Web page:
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How do I segment a 2D image into blobs of similar values efficiently? The given input is a n array of integer, which includes hue for non-gray pixels and brightness of gray pixels.

I am writing a virtual mobile robot using Java, and I am using segmentation to analyze the map and also the image from the camera. This is a well-known problem in Computer Vision, but when it's on a robot performance does matter so I wanted some inputs. Algorithm is what matters, so you can post code in any language.

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I would downsample,in colourspace and in number of pixels, use a vision method(probably meanshift) and upscale the result.

This is good because downsampling also increases the robustness to noise, and makes it more likely that you get meaningful segments.

You could use floodfill to smooth edges afterwards if you need smoothness.

Some more thoughts (in response to your comment).

1) Did you blend as you downsampled? y[i]=(x[2i]+x[2i+1])/2 This should eliminate noise.

2)How fast do you want it to be?

3)Have you tried dynamic meanshift?(also google for dynamic x for all algorithms x)

  • +1 for the idea. That's actually the first thing I tried, but 1. My original image is small (100x100) and I want to preserve size of blob and 2. When it does pick up noise it gets enhanced. In real situations with lots of gradients, this would be a good idea. – Eugene Yokota Dec 10 '08 at 9:19
  • 1. I didn't blend during down sampling, but I did put Gaussian blur on the whole image to reduce tiny noise beforehand. 2. I don't have specific goal, but faster means more frequent update for the robots. 3. No, sound much cooler than flooding. – Eugene Yokota Dec 10 '08 at 11:02
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Not sure if it is too efficient, but you could try using a Kohonen neural network (or, self-organizing map; SOM) to group the similar values, where each pixel contains the original color and position and only the color is used for the Kohohen grouping.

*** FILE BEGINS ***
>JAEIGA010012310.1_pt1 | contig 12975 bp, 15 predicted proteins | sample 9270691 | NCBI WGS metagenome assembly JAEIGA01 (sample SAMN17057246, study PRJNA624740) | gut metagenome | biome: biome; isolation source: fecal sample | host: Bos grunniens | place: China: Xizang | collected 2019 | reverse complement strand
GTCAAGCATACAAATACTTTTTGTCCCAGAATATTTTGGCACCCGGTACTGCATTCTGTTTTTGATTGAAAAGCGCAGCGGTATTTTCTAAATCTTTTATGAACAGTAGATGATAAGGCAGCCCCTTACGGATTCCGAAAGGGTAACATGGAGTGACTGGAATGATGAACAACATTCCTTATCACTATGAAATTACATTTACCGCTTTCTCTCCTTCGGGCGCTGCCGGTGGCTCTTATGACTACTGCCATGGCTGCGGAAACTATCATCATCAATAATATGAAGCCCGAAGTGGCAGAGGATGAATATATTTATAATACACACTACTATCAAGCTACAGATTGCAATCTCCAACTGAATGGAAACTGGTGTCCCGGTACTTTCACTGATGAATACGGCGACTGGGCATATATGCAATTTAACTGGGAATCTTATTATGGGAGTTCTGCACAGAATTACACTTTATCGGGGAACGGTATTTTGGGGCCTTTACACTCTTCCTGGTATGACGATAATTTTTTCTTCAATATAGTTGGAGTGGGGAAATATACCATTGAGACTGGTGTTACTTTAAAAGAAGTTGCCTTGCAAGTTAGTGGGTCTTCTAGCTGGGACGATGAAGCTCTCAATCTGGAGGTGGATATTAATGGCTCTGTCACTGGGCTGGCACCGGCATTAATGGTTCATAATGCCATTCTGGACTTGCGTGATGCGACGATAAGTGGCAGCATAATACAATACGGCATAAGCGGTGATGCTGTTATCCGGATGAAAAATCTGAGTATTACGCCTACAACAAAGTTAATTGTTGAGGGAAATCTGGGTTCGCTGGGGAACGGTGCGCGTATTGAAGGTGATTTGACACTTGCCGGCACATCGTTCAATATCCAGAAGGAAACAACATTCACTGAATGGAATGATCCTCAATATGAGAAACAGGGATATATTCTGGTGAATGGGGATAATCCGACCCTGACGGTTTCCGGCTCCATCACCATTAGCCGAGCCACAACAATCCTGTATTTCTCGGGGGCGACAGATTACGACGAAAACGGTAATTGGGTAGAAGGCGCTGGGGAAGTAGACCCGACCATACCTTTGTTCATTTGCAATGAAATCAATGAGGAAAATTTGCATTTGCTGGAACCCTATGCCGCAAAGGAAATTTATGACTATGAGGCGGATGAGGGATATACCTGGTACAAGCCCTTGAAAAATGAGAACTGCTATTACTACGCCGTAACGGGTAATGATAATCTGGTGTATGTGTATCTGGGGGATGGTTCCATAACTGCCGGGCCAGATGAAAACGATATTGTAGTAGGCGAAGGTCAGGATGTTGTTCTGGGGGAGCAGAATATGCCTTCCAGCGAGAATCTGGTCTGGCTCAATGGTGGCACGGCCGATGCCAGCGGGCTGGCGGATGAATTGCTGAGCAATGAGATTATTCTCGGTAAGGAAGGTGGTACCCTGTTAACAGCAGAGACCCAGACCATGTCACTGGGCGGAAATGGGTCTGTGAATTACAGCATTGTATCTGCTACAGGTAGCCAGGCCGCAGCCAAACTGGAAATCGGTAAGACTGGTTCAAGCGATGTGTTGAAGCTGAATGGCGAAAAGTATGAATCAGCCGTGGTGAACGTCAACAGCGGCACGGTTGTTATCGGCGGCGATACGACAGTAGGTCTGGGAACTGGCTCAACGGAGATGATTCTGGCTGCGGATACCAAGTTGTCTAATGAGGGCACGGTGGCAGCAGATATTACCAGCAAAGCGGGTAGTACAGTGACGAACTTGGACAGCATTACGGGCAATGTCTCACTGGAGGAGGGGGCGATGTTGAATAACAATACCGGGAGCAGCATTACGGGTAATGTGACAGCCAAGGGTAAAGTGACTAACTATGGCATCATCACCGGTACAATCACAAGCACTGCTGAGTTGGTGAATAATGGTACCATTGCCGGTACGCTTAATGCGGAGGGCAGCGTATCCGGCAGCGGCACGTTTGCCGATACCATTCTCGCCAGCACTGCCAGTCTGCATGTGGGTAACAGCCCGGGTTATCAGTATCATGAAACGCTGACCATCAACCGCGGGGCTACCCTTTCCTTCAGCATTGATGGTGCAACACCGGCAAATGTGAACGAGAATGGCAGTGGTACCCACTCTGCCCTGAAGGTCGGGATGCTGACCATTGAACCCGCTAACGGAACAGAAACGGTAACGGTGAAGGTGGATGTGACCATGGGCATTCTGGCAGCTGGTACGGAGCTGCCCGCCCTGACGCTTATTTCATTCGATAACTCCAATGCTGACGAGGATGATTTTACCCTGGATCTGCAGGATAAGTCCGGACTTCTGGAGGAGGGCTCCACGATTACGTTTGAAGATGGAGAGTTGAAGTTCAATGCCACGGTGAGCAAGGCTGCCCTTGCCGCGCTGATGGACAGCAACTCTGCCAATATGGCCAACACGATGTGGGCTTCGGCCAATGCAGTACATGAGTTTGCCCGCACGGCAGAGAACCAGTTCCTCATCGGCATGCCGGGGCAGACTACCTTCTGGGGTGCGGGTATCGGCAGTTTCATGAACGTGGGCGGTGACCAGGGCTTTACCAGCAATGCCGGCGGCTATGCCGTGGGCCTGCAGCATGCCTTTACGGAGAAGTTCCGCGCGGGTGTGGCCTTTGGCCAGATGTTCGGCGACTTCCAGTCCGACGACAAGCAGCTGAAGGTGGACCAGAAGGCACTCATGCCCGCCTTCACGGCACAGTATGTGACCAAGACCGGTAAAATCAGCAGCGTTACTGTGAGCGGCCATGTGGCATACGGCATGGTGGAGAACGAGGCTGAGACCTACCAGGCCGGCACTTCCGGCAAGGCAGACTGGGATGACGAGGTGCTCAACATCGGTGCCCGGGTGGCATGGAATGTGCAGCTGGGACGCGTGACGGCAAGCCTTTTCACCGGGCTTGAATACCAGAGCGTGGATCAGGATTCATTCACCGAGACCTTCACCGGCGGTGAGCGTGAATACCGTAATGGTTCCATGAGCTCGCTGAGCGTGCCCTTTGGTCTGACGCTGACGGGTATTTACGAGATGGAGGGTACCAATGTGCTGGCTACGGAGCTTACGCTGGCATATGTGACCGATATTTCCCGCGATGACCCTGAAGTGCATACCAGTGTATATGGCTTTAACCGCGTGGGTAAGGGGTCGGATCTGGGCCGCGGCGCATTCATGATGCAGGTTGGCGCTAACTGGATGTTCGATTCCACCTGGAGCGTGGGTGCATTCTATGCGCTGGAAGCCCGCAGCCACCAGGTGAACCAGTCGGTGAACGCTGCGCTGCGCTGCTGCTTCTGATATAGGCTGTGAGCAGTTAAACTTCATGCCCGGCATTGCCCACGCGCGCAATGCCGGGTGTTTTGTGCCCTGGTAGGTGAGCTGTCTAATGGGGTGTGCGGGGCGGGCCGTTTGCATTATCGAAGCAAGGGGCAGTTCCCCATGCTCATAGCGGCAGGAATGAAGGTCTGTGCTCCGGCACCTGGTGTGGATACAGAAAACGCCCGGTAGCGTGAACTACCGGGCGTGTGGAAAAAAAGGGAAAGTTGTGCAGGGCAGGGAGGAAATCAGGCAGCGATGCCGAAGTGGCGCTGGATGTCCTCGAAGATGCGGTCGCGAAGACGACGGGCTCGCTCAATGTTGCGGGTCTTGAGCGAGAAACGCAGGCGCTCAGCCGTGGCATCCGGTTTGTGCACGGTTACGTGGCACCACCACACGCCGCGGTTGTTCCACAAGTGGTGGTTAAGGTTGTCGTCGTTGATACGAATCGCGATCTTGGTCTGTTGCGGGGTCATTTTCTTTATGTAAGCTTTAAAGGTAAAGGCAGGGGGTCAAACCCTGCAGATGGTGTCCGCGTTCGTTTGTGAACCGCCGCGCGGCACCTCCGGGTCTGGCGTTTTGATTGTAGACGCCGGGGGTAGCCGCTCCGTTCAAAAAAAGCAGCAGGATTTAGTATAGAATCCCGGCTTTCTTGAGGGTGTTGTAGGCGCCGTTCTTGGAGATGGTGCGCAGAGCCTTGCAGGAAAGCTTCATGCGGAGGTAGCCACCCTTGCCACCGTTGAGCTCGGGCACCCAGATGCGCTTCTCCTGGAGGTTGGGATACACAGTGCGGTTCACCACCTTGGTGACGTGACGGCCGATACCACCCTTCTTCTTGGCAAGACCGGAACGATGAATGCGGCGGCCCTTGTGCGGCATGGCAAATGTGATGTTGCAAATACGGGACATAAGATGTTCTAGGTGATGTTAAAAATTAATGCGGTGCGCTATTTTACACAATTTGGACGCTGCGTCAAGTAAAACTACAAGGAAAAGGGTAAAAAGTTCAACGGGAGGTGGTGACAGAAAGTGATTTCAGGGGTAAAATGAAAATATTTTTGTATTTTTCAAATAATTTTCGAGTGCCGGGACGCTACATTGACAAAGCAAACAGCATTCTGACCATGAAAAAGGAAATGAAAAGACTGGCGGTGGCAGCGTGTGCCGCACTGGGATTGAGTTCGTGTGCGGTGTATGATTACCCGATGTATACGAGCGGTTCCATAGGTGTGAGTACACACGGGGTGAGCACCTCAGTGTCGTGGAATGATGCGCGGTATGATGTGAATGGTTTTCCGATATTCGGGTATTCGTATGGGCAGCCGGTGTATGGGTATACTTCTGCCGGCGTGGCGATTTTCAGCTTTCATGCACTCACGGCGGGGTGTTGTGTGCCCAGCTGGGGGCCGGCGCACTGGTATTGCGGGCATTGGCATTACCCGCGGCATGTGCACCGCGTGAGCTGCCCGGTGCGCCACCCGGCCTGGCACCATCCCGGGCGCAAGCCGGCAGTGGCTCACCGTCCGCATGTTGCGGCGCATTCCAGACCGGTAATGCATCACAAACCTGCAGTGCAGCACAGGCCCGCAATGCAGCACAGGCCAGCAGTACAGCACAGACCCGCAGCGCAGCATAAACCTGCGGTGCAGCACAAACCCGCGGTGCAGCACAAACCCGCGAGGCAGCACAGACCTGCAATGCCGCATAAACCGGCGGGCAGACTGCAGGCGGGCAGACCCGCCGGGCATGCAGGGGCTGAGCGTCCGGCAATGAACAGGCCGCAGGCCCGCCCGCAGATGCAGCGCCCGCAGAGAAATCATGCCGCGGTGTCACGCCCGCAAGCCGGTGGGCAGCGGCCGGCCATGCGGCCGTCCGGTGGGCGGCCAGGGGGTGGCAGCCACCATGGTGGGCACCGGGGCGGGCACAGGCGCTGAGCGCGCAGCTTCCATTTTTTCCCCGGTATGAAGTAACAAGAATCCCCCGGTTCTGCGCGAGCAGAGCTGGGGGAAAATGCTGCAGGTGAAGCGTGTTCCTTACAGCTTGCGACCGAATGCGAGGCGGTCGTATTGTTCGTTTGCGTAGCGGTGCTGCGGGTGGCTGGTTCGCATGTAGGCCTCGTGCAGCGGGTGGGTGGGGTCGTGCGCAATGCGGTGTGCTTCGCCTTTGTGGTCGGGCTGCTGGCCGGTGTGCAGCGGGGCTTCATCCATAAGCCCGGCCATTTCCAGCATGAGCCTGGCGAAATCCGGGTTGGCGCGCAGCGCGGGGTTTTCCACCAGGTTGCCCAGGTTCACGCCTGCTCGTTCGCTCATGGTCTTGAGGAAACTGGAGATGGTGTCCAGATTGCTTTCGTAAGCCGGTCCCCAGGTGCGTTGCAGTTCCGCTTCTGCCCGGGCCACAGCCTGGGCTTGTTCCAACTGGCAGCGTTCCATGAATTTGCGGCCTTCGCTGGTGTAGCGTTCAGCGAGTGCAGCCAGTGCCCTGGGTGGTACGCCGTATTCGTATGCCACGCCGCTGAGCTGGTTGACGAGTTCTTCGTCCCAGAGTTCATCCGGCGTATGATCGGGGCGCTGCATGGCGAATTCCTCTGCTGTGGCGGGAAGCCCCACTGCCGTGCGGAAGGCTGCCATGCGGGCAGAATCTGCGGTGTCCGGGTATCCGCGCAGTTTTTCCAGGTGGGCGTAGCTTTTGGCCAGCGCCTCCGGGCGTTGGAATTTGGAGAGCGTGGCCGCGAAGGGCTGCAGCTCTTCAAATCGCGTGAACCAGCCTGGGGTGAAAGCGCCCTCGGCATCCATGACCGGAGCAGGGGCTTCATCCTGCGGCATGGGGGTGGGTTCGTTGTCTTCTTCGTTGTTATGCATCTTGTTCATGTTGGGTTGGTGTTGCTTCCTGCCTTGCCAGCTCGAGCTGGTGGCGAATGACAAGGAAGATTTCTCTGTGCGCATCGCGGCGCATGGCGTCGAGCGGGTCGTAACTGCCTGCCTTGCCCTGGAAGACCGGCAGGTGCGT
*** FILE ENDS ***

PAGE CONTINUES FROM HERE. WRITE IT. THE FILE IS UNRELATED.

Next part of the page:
You should read up before you implement this though, as my knowledge of the Kohonen network goes as far as that it is used for grouping data - so I don't know what the performance/viability options are for your scenario.

There are also Hopfield Networks. They can be mangled into grouping from what I read.

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What I have now:

  1. Make a buffer of the same size as the input image, initialized to UNSEGMENTED.
  2. For each pixel in the image where the corresponding buffer value is not UNSEGMENTED, flood the buffer using the pixel value.

    a. The border checking of the flooding is done by checking if pixel is within EPSILON (currently set to 10) of the originating pixel's value.

    b. Flood filling algorithm.

Possible issue:

The 2.a.'s border checking is called many times in the flood filling algorithm. I could turn it into a lookup if I could precalculate the border using edge detection, but that may add more time than current check.

private boolean isValuesCloseEnough(int a_lhs, int a_rhs) {
    return Math.abs(a_lhs - a_rhs) <= EPSILON;
}

Possible Enhancement:

Instead of checking every single pixel for UNSEGMENTED, I could randomly pick a few points. If you are expecting around 10 blobs, picking random points in that order may suffice. Drawback is that you might miss a useful but small blob.

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Check out Eyepatch (eyepatch.stanford.edu). It should help you during the investigation phase by providing a variety of possible filters for segmentation.

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An alternative to flood-fill is the connnected-components algorithm. So,

  1. Cheaply classify your pixels. e.g. divide pixels in colour space.
  2. Run the cc to find the blobs
  3. Retain the blobs of significant size

This approach is widely used in early vision approaches. For example in the seminal paper "Blobworld: A System for Region-Based Image Indexing and Retrieval".

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